"This is due to the weakening economy and the decline of private consumption in these worrying times," UC's Fredrik Polland said on Tuesday.
Worst hit by the wave of bankruptcies are newly started small and medium-sized retail firms in Stockholm, Gothenburg and Malmö.
"Many new stores and shopping centres have been established recently. When market demand declines there are not enough customers to go around. It is particularly apparent in the major cities where there are a large number of retailers."
The situation was compared by UC to the crisis that hit Sweden in the beginning of the 1990s.
"The growth in bankruptcies that we are now seeing casts my mind back to the crisis at the beginning of the 1990s," according to UC's Roland Sigbladh.
Sigbladh warned though that the dramatic change on March 2008 should be placed in the context that last year experienced the lowest level of company failures in modern times.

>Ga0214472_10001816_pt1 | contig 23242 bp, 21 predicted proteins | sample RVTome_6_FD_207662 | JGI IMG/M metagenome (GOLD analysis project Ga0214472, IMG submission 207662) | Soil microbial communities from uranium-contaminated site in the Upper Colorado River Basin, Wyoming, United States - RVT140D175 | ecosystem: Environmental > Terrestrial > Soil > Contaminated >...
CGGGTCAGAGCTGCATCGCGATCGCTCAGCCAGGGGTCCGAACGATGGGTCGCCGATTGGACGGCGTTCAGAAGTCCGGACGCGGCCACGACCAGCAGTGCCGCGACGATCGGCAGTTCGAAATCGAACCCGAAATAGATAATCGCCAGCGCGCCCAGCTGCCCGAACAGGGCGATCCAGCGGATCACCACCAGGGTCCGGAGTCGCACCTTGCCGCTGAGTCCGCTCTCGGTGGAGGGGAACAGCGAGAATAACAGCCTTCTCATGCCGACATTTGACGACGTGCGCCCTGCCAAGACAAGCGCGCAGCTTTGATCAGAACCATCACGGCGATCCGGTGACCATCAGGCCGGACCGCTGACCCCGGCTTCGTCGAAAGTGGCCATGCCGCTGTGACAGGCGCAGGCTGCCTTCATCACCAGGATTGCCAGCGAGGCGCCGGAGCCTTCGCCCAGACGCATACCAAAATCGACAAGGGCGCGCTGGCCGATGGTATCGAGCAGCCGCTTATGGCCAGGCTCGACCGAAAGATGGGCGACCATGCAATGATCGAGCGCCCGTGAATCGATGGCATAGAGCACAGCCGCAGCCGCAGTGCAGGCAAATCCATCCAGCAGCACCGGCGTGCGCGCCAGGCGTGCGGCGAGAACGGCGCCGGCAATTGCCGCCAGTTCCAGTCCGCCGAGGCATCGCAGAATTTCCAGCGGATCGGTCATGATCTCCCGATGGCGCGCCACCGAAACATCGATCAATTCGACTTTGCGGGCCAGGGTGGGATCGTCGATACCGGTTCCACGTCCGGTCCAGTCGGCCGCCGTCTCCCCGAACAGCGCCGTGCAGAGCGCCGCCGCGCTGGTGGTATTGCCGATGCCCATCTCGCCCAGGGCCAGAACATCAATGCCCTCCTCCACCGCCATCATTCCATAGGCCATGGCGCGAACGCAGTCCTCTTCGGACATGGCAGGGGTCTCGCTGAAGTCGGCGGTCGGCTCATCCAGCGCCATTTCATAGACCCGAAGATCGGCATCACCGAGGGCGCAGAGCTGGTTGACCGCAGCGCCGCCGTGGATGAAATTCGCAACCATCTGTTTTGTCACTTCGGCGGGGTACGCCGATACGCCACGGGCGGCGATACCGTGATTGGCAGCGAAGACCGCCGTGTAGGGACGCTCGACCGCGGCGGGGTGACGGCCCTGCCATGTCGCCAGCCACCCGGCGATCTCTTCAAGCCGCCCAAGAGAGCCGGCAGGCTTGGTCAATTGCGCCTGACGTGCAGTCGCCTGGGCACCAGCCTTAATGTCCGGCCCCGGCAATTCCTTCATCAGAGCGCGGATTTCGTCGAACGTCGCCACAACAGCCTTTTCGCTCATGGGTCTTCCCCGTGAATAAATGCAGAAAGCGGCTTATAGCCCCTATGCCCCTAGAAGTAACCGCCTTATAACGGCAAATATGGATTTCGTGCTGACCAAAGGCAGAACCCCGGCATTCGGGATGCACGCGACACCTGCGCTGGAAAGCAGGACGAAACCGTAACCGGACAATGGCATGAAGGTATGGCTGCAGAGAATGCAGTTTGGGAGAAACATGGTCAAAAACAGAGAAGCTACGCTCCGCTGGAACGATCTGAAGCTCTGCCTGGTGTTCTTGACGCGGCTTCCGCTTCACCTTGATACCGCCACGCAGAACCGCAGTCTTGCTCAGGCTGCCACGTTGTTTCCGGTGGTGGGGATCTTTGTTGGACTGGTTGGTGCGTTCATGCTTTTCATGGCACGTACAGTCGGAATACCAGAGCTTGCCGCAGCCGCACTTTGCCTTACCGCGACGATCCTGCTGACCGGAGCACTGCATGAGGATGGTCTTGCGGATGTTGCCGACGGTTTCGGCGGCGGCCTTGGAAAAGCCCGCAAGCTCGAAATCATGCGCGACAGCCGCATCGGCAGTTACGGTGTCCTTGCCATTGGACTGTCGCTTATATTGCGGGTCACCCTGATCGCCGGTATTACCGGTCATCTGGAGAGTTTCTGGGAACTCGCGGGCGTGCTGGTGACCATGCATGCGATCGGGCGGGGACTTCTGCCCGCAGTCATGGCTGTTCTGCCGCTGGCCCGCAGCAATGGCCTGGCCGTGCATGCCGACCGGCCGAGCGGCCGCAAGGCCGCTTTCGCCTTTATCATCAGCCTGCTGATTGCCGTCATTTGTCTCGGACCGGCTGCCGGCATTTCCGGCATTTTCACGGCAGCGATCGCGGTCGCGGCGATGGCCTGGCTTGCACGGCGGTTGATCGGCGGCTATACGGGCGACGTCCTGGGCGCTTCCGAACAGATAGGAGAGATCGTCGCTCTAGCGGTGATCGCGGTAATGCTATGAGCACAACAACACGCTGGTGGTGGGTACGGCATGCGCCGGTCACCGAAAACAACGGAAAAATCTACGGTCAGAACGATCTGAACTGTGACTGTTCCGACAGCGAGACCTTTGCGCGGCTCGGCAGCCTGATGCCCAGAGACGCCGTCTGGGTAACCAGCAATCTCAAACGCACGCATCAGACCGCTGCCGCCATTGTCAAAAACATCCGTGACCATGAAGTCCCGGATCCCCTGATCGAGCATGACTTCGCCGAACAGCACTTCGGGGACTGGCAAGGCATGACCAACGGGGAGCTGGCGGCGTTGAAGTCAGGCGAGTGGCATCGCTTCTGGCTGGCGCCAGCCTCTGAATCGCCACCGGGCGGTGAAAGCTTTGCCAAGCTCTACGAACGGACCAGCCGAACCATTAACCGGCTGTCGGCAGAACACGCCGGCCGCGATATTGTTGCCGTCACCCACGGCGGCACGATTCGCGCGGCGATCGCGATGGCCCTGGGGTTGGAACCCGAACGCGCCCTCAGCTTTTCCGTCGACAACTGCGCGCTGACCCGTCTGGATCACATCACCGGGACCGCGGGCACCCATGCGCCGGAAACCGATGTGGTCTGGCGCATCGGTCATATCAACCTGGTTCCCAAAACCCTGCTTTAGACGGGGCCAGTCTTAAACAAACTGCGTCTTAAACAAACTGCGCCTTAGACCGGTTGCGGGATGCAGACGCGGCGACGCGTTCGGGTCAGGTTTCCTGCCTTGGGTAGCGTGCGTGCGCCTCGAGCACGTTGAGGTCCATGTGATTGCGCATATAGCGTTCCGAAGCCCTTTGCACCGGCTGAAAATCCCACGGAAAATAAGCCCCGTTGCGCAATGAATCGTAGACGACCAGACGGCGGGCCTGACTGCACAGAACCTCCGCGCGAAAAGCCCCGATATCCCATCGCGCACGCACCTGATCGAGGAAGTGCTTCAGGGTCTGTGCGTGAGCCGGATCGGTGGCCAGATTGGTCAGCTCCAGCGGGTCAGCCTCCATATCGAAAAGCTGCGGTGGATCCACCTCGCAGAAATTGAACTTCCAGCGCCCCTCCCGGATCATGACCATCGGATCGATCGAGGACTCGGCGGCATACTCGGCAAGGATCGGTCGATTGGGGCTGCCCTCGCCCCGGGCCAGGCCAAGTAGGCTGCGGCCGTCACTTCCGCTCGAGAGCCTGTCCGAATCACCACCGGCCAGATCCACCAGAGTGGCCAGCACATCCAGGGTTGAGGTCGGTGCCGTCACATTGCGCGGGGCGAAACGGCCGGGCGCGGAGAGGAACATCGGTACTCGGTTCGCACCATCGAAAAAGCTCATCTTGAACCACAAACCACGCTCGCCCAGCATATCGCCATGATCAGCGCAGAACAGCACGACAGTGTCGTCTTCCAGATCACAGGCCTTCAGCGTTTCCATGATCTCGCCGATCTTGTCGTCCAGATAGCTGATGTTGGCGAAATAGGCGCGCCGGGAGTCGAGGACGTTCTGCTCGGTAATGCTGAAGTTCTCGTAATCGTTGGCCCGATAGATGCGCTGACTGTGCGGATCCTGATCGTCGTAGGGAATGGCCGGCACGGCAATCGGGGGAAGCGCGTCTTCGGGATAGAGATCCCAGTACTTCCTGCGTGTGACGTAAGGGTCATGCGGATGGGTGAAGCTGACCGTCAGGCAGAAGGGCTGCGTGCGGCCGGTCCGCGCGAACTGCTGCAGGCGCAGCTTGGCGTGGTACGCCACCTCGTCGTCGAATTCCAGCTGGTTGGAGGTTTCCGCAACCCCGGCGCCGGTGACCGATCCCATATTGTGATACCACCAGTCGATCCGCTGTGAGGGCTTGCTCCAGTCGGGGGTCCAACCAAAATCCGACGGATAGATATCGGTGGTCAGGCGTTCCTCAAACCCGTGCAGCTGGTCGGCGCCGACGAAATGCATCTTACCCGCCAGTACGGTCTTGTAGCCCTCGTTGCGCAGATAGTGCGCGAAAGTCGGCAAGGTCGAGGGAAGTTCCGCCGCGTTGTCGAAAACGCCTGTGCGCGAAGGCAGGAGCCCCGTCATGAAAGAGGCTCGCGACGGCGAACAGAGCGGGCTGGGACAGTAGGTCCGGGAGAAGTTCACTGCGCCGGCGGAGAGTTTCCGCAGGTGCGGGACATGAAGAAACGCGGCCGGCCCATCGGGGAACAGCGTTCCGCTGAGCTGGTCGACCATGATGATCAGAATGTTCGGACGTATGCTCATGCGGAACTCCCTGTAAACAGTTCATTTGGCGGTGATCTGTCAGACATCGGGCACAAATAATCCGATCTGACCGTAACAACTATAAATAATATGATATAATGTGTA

"The crisis in the 1990s involved many more bankruptcies and differed from today with as there were property company failures. But the rate of the increase is familiar from that period," Sigbladh said according to a UC press release on Tuesday.
Bankruptcies increased by 51 percent over the course of the first quarter.
1,909 companies filed for bankruptcy during the first quarter, 735 in March.
So far the rate of bankruptcies is lower than in 2003, in the wake of the IT stock market bubble. But UC forecast that these levels would soon be exceeded.
"But the proportion of company failures has some way to go to beat 2003. The large number of companies today is also in itself a significant explanatory factor behind the dramatic rise in bankruptcies," according to UC.
Aside from retail the transport sector and the metal industry are the sectors which have been hit hard by the wave of bankruptcies.